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EDITIONS
 Friday, 20 December, 2002, 12:45 GMT
Head to head: Burglary sentences
Lord Chief Justice Woolf believes non-violent domestic burglars should no longer be sent to prison for a first offence. We took the views of a burglary victim and a Labour politician.


This Buckinghamshire resident, who wished to remain anonymous, has been burgled twice in the last six months but does not believe that prison is always the best answer.

The first time I was burgled was in August. They came in while I was upstairs in bed and took my bag, my mobile phone, my car keys and then the car.

I'd rather see it hurt them financially

It was a massive shock at first when you see a big space where your car used to be, and then you find other things that were missing too. But it was also something you felt grateful for because they hadn't taken a great deal.

The second time was more traumatic. I came home and the lights and the TV were on. They had been through drawers and it was a creepy feeling that people had been through my stuff. They took quite a lot of jewellery, stuff that had sentimental value. Now every time I get home I almost expect to find things missing.

The police checked for fingerprints, but there was a sense they were going through the motions. No-one seemed to believe they would catch them.

I feel the majority of burglaries, and the two I had, are opportunistic. I don't think burglars would stop twice even with tough sentences because they don't think they will be caught. If they were young kids I don't see how prison would be an answer.

A lot of things that go on in prison would just upgrade them to other crimes. I'd rather see it hurt them financially, so if they were caught they would have to give goods of equal value. That would provide more deterrent and more satisfaction to me.

Making them meet their victims face to face would have more of an impact than a rather impersonal criminal justice system.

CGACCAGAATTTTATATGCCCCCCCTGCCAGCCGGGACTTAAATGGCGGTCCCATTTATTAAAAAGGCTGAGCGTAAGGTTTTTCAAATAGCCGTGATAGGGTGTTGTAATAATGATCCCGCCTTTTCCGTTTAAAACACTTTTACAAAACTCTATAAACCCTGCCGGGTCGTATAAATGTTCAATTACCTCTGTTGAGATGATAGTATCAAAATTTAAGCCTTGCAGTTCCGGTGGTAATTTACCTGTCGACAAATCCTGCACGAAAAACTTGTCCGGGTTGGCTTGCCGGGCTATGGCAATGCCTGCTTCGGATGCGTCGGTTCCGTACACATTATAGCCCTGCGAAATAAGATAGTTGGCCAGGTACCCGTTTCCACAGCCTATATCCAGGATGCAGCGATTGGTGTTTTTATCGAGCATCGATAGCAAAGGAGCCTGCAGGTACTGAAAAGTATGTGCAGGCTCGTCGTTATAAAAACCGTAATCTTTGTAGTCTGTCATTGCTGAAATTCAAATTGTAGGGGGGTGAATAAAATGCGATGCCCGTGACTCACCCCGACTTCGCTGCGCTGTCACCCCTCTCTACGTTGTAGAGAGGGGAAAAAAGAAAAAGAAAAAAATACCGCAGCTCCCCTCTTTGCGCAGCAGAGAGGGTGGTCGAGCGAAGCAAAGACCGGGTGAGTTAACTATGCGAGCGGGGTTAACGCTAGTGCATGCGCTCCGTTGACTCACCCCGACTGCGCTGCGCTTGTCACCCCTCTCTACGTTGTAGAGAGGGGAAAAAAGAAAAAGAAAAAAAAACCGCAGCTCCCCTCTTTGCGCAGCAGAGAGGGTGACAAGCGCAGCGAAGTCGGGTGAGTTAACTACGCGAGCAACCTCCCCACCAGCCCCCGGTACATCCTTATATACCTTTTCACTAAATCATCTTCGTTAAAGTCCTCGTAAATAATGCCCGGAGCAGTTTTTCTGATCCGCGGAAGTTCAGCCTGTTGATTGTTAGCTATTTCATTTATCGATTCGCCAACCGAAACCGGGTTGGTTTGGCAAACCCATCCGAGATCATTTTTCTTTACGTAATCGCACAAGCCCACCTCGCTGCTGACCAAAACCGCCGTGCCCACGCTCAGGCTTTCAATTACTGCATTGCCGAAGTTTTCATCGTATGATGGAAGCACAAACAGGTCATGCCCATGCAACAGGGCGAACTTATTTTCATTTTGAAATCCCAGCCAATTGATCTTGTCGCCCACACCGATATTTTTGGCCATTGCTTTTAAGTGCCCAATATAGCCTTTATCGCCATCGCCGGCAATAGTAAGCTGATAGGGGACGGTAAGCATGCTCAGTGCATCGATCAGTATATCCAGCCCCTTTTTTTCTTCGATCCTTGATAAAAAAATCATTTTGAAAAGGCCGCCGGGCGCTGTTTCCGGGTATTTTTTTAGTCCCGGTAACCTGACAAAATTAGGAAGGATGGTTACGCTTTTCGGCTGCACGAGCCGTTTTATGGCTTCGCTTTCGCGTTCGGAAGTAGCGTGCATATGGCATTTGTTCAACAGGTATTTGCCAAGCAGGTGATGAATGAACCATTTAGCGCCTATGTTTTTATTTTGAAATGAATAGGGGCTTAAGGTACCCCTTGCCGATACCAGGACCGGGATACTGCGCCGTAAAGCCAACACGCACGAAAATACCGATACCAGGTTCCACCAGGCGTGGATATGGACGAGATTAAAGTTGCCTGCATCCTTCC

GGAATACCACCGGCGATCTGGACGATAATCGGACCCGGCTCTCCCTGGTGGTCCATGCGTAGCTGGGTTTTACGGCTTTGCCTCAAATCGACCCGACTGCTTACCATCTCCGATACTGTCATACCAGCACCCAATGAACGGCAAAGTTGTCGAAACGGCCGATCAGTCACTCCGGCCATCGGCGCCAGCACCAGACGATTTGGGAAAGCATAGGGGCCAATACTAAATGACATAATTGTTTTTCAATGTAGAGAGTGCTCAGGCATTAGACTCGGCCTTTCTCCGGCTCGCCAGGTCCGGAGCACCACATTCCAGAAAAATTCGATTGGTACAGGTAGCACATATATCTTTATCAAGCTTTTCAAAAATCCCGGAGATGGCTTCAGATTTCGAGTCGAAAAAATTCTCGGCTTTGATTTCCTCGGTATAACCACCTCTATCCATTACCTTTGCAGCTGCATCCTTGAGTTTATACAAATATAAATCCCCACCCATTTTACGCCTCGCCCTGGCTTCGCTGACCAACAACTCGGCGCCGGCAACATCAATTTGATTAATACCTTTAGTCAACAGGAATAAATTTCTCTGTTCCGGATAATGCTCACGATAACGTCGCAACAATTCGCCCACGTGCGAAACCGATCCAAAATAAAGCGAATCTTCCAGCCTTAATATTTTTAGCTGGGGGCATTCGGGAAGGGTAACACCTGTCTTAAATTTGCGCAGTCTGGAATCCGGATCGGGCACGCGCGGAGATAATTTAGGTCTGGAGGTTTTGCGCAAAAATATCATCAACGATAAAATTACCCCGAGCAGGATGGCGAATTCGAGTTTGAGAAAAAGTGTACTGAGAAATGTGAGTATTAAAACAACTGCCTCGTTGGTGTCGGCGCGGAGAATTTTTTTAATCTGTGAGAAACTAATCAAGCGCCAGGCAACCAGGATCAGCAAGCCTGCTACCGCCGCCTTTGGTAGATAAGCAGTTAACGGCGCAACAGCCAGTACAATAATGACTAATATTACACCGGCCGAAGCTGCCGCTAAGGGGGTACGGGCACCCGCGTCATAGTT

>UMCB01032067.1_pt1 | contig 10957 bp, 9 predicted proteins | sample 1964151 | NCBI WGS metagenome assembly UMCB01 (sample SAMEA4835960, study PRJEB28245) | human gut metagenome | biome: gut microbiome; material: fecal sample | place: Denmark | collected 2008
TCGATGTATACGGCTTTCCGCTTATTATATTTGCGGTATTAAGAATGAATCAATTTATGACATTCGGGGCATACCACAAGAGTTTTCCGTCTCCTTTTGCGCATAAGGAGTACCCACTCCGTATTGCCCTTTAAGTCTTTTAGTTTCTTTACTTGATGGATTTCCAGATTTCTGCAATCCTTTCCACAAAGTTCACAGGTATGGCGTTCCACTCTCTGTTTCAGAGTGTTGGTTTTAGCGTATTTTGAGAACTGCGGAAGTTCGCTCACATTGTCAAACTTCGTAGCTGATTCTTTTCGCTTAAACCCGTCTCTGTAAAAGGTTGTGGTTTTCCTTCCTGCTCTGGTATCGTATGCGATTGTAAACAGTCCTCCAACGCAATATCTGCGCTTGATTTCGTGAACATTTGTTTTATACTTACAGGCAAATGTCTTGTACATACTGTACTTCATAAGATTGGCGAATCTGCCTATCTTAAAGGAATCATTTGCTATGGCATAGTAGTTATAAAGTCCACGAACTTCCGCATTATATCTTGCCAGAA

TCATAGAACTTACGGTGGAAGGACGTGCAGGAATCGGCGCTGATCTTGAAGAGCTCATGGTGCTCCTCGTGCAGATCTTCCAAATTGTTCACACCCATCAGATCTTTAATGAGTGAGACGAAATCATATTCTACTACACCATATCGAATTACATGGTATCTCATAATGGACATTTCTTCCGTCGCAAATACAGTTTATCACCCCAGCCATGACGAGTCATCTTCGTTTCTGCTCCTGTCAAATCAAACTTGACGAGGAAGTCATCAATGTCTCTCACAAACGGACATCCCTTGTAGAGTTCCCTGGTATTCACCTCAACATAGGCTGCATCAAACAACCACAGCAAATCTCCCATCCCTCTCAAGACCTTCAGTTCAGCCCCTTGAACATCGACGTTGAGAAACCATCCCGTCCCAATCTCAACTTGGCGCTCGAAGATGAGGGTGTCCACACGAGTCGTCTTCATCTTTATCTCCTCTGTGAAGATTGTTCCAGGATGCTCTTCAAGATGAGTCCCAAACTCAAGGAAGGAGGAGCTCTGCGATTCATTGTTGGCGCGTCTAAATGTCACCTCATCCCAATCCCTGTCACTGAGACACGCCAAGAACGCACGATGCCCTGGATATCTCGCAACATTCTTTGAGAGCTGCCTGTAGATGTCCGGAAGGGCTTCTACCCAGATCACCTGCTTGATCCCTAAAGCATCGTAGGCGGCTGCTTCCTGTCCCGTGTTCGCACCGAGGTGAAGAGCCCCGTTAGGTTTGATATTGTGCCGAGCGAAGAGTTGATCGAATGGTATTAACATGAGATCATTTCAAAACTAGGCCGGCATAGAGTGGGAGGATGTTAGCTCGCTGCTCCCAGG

Graham Allen is a Labour MP scrutinising the government's Criminal Justice Bill and is concerned at the message the ruling could send.

While I am very supportive of community sentences, indeed I believe they should be far more extensive and flexible, I strongly believe the burglar who may be entering your house tonight should have at the back of his mind the possibility that he could end up in prison.

To release burglars from that fear would send the wrong message both the burglars and to law abiding people.

The question of the prison population and more important prison reform is a separate one which needs to be addressed by turning prisons into rehabilitation and educational institutions to prevent reoffending.

Lord Chief Justice Woolf should not be empowered to change sentences in this manner.

It should be agreed with the government (the home secretary) and Parliament. Currently I am a member of the Criminal Justice Bill and this undermines the work we are trying to do.

  WATCH/LISTEN
  ON THIS STORY
  The BBC's Daniel Sandford
"Re-offending rates are very high"
  Oliver Letwin, Shadow Home Secretary
"We need alternatives that actually work"
 VOTE RESULTS
Should first-time burglars avoid jail?

Yes
 20.85% 

No
 79.15% 

3784 Votes Cast

Results are indicative and may not reflect public opinion


Talking PointTALKING POINT
Talking Point: First time burglarsInside or out?
Should first-time burglars avoid jail?
See also:

20 Dec 02 | Politics
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